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    The city of Kano in Northern Nigeria is the largest commercial hub for the leather industry. The tanneries in Kano are bustling with activity as men work on hides and various skins for brands the world over. These traditional tanneries are Nigeria’s oldest and they are also the biggest suppliers of local leather.

    The Artisan: The Kano tannery supplying the world’s most luxurious brands

    Words by Elaine Okoye

    The city of Kano in Northern Nigeria is the largest commercial hub for the leather industry. The tanneries in Kano are bustling with activity as men work on hides and various skins for brands the world over. These traditional tanneries are Nigeria’s oldest and they are also the biggest suppliers of local leather.

    However, the Kano leather industry’s reach is far beyond what we could have imagined. It seems Nigeria’s northern city is the supplier for some of the most prolific brands around the world including Louis Vuitton and Gucci.

    These innocuous- looking tanneries are the driving force of a profitable leather industry. They and their products keep hundreds of thousands of people in gainful employment and feed a sector of the fashion industry which is quite literally worth billions of dollars.

    Kano tanneries, like other leather processing centres, are the beginning point in the leather producing value chain. The tanneries receive hides and skins that have been stripped from slain animals and take them through the tanning process until they become leather. Aside from the usual cow and goat skin, they also specialise in a range of exotic skins like snake and crocodile.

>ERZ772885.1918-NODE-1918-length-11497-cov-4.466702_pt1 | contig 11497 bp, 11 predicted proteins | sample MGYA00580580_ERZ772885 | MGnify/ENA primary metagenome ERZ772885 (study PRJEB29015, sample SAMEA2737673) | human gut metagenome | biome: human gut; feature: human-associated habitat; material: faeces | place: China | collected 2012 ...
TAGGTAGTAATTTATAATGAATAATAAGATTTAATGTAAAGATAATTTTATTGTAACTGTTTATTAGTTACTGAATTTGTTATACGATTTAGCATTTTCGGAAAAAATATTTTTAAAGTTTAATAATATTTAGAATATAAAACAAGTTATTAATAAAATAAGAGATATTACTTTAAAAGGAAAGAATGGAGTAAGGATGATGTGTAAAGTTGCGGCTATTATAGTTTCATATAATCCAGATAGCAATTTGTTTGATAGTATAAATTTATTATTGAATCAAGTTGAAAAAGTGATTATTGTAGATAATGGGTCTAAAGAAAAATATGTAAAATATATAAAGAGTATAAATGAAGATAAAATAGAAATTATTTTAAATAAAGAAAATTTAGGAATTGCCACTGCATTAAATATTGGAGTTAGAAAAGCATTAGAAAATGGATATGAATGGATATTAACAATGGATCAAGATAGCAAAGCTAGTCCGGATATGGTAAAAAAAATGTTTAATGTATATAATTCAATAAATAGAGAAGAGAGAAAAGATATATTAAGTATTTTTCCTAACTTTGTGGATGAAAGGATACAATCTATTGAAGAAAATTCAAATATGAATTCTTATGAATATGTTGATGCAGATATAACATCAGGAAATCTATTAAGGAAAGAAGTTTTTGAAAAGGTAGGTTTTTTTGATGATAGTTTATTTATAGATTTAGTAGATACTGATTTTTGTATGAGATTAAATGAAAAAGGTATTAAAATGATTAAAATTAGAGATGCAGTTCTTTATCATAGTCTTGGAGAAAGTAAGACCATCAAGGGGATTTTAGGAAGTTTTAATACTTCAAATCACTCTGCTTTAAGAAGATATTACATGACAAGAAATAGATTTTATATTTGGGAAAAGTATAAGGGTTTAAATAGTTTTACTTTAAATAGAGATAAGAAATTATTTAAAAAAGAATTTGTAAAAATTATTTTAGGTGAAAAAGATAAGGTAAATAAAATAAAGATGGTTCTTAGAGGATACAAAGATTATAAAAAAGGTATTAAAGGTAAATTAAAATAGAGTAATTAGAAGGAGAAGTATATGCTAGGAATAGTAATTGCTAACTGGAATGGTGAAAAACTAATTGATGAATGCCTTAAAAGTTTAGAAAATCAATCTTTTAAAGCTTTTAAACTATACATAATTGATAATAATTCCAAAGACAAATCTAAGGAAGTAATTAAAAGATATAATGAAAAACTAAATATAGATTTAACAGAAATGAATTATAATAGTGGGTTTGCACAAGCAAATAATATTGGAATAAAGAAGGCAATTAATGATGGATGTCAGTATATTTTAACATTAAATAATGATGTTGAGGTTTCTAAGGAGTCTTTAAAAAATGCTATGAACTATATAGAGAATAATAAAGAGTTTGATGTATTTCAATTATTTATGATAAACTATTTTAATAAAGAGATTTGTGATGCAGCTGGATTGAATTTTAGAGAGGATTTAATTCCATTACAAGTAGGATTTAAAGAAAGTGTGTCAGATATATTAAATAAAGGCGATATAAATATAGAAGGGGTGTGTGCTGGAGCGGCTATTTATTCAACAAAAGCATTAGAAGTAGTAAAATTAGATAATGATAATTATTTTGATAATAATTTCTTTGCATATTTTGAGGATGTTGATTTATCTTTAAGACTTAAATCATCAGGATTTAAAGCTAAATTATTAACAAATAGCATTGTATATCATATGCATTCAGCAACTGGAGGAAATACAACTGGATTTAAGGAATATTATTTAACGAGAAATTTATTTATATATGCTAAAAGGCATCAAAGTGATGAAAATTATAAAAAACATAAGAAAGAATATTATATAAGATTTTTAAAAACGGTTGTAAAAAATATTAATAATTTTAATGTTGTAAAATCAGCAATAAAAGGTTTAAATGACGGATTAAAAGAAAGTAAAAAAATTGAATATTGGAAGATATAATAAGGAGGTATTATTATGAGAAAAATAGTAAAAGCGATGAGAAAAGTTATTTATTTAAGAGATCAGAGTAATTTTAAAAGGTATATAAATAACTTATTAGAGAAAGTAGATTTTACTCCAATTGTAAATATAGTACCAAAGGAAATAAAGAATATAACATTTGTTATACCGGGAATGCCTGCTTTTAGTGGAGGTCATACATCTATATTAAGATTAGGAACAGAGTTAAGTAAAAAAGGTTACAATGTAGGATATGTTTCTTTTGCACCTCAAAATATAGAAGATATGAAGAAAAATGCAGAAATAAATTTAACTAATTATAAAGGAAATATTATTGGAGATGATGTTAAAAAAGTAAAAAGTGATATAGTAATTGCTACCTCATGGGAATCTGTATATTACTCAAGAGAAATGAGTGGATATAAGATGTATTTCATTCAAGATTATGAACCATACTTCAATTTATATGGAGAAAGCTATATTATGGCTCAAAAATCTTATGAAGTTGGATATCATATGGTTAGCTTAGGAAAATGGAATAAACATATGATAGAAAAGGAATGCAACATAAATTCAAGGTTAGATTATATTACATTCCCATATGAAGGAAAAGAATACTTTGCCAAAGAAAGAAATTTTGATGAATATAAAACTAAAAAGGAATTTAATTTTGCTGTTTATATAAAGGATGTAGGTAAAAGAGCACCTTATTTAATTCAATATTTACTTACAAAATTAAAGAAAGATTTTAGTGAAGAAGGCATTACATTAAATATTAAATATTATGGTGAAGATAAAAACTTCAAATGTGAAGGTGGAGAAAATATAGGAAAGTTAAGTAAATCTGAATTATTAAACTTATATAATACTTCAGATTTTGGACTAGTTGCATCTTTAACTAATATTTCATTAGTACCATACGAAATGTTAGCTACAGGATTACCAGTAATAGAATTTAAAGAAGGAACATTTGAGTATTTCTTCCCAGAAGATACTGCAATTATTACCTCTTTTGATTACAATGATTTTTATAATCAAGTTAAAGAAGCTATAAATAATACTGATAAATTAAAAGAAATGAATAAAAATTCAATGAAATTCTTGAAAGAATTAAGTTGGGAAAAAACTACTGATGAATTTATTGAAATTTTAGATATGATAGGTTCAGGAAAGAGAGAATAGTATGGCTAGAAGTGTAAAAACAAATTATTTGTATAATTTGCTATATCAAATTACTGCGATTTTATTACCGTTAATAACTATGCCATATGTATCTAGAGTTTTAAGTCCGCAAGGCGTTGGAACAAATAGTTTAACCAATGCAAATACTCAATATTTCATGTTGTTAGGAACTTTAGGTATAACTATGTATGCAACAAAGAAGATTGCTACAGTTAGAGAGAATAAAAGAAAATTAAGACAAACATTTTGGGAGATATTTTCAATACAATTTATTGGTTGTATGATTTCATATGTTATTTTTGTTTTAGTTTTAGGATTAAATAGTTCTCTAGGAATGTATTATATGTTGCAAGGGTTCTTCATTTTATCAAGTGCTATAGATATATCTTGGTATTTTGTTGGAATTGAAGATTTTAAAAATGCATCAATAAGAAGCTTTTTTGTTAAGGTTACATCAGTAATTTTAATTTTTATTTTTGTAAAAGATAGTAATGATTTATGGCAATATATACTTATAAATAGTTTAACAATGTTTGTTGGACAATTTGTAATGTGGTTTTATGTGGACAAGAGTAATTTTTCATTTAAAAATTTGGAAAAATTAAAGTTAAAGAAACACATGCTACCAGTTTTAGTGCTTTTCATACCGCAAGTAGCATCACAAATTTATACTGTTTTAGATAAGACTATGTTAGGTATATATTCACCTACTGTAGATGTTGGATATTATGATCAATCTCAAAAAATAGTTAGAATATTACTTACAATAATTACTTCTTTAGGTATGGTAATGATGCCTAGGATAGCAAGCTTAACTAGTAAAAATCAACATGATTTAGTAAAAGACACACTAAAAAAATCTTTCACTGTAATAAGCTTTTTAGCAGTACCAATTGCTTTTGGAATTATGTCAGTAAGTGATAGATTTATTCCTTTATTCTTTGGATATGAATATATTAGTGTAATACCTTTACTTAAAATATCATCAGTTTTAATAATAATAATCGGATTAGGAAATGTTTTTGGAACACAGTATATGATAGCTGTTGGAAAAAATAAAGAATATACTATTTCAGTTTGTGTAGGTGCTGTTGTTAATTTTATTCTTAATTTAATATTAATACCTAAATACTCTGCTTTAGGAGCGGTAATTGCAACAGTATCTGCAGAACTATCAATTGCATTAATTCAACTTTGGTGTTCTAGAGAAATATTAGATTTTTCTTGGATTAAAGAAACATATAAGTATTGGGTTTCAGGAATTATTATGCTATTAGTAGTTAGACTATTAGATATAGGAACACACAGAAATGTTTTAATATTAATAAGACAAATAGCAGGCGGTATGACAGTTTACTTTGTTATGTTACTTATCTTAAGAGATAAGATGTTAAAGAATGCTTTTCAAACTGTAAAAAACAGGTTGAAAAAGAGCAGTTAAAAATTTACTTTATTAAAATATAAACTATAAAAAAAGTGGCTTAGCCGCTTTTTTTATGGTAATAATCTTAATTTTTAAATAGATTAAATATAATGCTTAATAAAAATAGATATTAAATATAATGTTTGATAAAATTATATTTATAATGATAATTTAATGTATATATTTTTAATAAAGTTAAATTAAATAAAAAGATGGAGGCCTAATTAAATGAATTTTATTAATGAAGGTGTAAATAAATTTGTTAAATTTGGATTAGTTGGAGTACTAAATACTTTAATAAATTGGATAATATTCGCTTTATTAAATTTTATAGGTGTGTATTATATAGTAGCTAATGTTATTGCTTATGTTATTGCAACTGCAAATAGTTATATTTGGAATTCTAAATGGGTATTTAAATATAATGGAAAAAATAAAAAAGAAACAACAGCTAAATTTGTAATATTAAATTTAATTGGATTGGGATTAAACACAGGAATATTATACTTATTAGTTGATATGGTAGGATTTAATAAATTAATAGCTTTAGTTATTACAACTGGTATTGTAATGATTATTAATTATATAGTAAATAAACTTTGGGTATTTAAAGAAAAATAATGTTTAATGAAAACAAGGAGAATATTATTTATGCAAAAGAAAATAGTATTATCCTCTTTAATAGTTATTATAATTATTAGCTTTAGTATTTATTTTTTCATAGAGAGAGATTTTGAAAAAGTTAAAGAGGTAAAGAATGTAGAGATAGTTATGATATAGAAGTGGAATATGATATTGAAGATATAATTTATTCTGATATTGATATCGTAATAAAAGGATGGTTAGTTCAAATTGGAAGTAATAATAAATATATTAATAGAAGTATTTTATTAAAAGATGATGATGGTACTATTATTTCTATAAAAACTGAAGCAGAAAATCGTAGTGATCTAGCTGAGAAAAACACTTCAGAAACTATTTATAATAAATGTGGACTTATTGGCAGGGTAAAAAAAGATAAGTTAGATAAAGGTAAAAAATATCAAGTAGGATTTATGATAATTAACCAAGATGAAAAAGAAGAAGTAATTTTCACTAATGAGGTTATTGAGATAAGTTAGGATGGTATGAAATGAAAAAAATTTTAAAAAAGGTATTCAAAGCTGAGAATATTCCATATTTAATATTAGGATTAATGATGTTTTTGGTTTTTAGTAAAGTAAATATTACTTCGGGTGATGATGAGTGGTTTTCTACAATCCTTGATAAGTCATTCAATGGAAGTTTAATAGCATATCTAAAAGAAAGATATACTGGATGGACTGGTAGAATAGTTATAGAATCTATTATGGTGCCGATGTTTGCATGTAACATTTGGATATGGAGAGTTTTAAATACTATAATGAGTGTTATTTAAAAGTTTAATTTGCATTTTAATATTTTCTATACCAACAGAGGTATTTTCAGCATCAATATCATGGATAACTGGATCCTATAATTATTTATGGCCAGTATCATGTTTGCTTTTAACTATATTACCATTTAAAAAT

Leather produced at these centers goes on to become footwear, bags and clothing and are transported from Kano to various points all over the world. Some of the world’s biggest fashion brands are known to source their leather from Kano tanneries. In 2016, it was revealed that French luxury powerhouse Louis Vuitton were using leather that was supplied from parts of Northern Nigeria. Testament to the sheer quality of leather goods being produced right here in Nigeria and a sign that our artisans are the foremost in the leather industry.

    Image by Eleanor Whitehead

    The big reveal came from The Economist’s correspondent Eleanor Whitehead, whose recent tour around Northern Nigeria included a visit to the city of Kano, where she met the team at the tannery.

    She posted some photographs of the establishment, which is owned by Igbo businessman Chief Koffy Ndubuisi Udeagha, captioning her picture:

    This is God’s Little Tannery, one of Kano’s last surviving leather tanneries. It supplies Louis Vuitton

    The question becomes, “What African brands are tapping into this opportunity.”

    The answer is weaved in Nigerian Luxury Leather goods brands like FEMI Handbags and ZASHADU, who have built brands in high quality leather goods.

    Nigeria exports a large amount of leather goods. One generous estimate put the annual revenue from the leather trade at a whopping $100 million. However, it also imports about five times this value.

    It’s certainly a market that is rapidly expanding and holds a lot of potential for the economy. If local producers were to be provided with the machines and steady power supply they need to lower production costs and optimise productivity, it could prove a veritable goldmine for the country as a whole.

    Brands like FEMI and ZASHADU are playing their parts in revitalizing the leather industry within Nigeria. We are happy to be aligned with their vision.

    Shop Nigerian Leather Goods: FEMI / ZASHADU